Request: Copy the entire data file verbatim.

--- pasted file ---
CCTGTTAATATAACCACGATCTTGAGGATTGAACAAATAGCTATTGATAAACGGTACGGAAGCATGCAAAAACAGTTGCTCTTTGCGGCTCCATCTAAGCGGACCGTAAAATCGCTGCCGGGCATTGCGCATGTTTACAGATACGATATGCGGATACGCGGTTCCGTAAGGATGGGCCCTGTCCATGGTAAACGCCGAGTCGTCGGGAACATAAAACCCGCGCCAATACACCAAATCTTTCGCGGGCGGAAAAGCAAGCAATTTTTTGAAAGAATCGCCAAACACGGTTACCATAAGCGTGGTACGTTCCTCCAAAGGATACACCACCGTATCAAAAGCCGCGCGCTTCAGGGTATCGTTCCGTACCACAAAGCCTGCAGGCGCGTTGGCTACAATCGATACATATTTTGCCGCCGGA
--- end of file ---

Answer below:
CCTGTTAATATAACCACGATCTTGAGGATTGAACAAATAGCTATTGATAAACGGTACGGAAGCATGCAAAAACAGTTGCTCTTTGCGGCTCCATCTAAGCGGACCGTAAAATCGCTGCCGGGCATTGCGCATGTTTACAGATACGATATGCGGATACGCGGTTCCGTAAGGATGGGCCCTGTCCATGGTAAACGCCGAGTCGTCGGGAACATAAAACCCGCGCCAATACACCAAATCTTTCGCGGGCGGAAAAGCAAGCAATTTTTTGAAAGAATCGCCAAACACGGTTACCATAAGCGTGGTACGTTCCTCCAAAGGATACACCACCGTATCAAAAGCCGCGCGCTTCAGGGTATCGTTCCGTACCACAAAGCCTGCAGGCGCGTTGGCTACAATCGATACATATTTTGCCGCCGGA